It’s a four part answer.
It depends on who makes passing grade of 75 on the Civil Service Police Chief exam. Then it depends on who the advisory committee recommends to mayor Adrian Perkins. Then it depends on who the mayor selects.
Lastly it depends on who the Shreveport city council confirms.
The police chief exam was Wed. July 31.
The results are expected from back from Baton Rouge in about 30 days.
In alphabetical order, those taking the exam were:
Sgt./Dr. Michael Carter; Lt. Janice Dailey; Cpl. Jason Frazier; Provisional Chief Ben Raymond; Lt. Tedris Smith; Assist. Chief Wayne Smith; and Kevin Sgt. Kevin Strickland.
As far as years of service on the force, longevity is as follows:
W. Smith (1980); Dailey (1992); T. Smith (1993); Strickland (1995); Carter (1996); Raymond (2000); and Frazier (2005).
Dailey, Raymond, T. Smith and W. Smith applied for the chief position in 2016 when the chief Willie Shaw retired. Test scores for these four were: Raymond (95); W. Smith (88); Dailey (86); and T. Smith (75).
Dailey is the only female.
All of the candidates are white except for T. Smith and W. Smith.
Test scores are just one factor in the selection process. Then Mayor Ollie Tyler selected Alan Crump as chief despite the fact of a 77 test score.
During her losing effort in the run-off for mayor, Tyler said the her selection of Crump was a mistake. She said she believed at that time a black chief was needed.
Perkins announced a 8 person advisory committee to assist in this selection of the next chief.
The members are: Caddo Sheriff Steve Prator; Caddo District Attorney James Stewart; former Crime Stoppers director and retired police officer Jim Taliaferro; Natchitoches Sheriff Victor Jones; Shreveport city council chair Jerry Bowman, Jr.; retired SPD assistant chief E.J. Lewis; attorneys Laurie Lyons and Ron Miciotto.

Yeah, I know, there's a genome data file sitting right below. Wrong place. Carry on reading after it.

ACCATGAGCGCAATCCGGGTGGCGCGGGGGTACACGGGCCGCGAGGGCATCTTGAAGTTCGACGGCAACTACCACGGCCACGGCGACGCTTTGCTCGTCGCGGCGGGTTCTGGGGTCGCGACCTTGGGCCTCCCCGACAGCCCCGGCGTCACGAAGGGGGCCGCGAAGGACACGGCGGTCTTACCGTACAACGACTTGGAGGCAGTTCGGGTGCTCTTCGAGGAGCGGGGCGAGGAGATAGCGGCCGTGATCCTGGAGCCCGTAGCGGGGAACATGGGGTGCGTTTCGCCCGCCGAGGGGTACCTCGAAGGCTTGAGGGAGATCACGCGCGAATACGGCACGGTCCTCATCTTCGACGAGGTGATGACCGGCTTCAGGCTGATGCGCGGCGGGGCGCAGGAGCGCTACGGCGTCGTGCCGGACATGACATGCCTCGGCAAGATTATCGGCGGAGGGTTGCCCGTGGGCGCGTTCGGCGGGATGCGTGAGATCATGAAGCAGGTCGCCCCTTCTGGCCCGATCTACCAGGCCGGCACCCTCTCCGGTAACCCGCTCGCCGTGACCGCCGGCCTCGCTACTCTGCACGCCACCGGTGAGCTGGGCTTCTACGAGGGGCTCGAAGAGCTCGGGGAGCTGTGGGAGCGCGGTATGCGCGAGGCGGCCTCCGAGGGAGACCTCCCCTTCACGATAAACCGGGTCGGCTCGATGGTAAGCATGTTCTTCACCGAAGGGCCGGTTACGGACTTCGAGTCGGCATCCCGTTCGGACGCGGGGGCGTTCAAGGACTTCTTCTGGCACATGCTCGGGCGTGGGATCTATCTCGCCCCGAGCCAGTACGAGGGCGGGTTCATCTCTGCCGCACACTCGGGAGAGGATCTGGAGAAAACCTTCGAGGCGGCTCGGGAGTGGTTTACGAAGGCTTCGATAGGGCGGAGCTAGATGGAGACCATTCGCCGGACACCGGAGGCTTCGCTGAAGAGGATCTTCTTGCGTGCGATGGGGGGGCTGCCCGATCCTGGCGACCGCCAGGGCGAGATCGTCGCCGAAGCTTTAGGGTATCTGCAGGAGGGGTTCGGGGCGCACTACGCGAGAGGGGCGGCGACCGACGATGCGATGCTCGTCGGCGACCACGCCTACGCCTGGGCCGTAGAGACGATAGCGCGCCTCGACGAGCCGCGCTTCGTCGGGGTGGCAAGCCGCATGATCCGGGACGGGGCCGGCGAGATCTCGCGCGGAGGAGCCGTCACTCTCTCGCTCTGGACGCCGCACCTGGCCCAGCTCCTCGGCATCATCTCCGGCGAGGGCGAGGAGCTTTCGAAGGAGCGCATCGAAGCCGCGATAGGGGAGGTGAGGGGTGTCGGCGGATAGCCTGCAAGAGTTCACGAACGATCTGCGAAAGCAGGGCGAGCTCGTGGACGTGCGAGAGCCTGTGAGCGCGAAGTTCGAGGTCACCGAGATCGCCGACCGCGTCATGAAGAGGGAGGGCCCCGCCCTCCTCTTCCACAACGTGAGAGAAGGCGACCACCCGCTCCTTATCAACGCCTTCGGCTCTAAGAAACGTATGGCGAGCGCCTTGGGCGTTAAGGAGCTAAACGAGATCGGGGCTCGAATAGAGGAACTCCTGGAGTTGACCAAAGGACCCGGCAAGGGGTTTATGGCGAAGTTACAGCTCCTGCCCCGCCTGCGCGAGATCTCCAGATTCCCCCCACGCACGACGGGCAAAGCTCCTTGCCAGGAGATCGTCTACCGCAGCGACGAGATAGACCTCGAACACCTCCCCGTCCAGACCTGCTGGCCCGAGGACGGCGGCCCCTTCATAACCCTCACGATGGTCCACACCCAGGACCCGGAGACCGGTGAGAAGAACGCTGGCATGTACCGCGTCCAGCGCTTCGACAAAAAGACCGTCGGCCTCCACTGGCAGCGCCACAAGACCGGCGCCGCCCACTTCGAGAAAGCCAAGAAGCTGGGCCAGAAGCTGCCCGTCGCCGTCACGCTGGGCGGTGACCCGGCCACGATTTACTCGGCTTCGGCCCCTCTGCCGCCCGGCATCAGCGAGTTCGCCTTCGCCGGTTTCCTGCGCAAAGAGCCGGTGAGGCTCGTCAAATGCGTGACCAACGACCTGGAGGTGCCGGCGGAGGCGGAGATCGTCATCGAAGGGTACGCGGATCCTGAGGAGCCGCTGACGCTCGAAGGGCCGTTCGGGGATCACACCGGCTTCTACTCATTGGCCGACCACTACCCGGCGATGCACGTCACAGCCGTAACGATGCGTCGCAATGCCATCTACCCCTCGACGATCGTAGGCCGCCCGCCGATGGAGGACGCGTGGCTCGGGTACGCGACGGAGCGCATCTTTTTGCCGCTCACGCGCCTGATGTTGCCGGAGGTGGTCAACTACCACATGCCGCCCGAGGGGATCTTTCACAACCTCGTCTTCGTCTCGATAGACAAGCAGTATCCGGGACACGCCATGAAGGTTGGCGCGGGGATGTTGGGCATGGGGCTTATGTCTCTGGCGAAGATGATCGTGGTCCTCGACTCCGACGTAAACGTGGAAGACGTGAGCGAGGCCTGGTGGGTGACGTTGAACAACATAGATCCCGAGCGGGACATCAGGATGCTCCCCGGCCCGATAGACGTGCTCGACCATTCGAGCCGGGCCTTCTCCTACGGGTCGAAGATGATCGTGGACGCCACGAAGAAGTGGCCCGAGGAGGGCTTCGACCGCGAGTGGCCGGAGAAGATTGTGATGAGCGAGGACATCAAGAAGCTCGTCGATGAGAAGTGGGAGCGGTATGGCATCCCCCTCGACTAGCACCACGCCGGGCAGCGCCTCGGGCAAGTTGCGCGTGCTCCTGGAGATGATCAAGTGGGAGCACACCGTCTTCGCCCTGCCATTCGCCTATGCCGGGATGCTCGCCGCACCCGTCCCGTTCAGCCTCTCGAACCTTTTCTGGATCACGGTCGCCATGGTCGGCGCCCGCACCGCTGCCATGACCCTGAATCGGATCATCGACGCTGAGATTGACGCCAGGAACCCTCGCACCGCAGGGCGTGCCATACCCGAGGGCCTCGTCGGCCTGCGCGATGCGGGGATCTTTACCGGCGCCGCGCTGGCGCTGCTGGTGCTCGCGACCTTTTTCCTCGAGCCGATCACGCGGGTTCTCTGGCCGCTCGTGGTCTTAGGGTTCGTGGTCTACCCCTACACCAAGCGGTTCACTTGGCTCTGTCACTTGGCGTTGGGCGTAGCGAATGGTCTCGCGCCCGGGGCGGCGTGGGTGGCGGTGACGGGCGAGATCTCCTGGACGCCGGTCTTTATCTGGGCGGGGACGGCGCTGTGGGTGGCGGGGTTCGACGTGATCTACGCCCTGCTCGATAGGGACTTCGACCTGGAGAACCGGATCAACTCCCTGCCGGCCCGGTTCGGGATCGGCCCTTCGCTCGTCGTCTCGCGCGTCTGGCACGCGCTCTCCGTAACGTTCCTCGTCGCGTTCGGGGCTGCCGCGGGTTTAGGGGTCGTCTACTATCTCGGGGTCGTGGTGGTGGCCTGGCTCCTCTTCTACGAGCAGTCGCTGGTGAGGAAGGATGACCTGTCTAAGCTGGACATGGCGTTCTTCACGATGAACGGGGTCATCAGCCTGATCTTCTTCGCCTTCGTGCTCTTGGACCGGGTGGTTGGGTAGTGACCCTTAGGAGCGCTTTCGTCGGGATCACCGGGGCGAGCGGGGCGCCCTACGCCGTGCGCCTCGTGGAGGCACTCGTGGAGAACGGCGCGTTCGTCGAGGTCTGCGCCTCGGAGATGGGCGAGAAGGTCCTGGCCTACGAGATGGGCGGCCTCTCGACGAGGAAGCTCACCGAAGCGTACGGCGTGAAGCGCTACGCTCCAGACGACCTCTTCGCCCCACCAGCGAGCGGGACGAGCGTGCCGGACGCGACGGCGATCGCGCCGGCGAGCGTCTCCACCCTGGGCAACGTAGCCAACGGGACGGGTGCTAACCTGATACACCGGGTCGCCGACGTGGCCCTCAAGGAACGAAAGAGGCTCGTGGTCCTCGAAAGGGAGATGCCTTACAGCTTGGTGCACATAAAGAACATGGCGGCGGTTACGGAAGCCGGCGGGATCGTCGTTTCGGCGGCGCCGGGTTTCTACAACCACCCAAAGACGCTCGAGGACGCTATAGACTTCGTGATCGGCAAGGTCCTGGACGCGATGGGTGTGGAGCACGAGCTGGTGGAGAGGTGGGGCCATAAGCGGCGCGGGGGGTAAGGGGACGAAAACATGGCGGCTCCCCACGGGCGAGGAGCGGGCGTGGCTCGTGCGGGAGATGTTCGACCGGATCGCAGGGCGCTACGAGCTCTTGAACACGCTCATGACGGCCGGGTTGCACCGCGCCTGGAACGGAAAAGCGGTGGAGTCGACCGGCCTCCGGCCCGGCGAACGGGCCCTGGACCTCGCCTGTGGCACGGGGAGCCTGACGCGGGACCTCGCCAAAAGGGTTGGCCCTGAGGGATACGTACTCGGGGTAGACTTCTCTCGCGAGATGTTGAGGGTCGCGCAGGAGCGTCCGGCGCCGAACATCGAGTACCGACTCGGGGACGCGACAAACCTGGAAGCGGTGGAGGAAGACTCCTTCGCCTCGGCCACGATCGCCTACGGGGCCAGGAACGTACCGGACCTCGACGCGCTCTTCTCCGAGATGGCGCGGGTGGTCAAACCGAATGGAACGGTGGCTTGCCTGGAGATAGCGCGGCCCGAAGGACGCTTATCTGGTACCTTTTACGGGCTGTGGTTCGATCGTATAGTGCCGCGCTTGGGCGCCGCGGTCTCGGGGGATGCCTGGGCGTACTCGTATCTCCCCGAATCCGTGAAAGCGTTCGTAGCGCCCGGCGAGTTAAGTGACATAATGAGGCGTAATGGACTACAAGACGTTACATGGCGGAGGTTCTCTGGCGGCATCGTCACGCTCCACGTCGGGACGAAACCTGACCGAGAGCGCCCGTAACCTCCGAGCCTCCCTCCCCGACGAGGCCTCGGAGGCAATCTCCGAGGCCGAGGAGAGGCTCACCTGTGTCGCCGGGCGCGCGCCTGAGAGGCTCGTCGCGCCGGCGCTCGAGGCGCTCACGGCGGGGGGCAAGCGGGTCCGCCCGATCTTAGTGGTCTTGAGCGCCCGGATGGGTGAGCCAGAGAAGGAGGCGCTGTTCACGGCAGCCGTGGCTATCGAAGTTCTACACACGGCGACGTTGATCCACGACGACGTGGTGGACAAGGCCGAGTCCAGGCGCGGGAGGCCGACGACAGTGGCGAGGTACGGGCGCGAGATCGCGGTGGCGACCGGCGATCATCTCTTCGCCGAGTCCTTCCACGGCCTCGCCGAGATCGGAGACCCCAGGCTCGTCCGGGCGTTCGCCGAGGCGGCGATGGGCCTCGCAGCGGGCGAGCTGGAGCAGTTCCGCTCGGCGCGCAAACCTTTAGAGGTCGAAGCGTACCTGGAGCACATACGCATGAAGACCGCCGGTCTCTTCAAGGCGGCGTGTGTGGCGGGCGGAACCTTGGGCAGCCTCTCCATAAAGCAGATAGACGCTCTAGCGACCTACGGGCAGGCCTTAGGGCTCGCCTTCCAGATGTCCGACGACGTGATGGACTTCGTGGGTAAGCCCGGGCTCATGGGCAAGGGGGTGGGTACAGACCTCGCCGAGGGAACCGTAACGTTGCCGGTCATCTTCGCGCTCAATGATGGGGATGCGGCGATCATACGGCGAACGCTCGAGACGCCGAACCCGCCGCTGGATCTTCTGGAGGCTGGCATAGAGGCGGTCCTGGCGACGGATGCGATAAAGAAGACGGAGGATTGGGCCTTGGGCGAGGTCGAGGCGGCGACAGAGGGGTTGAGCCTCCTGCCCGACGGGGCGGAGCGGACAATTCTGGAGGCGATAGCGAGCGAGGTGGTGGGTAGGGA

Former SPD chief Alan Crump officially retired July 31, 2019. He has been on medical leave since Nov. 12 of last year. Under state civil service law, Crump could have retied on medical leave for 365 days. After that he must return to duty or retire.
The police chief, like the fire chief, does not serve at the pleasure of the mayor. He can only be removed from office "for cause’ as determined by the Shreveport Municipal Fire & Police Civil Service Board. In effect, it is a life time appointment until mandatory retirement age.
In a recent interview Perkins said his criteria for the selection committee was threefold. He listed these as a thorough understanding and commitment to community oriented policing, innovative leadership, and the civil service test score. The committee is to send him 3 names–not ranked in order. He said that anticipated making his selection from the committee’s report. He also indicated that he would not rush to make this important decision–"we need to get this right."
The police chief appointment will be one of the most important of Perkins’ first term of office. A new chief will not have a major wand to deter crime, although critics will assume the same. And like it or not, Perkin’s success as mayor will hinge in part on the perception of his new chief when in office.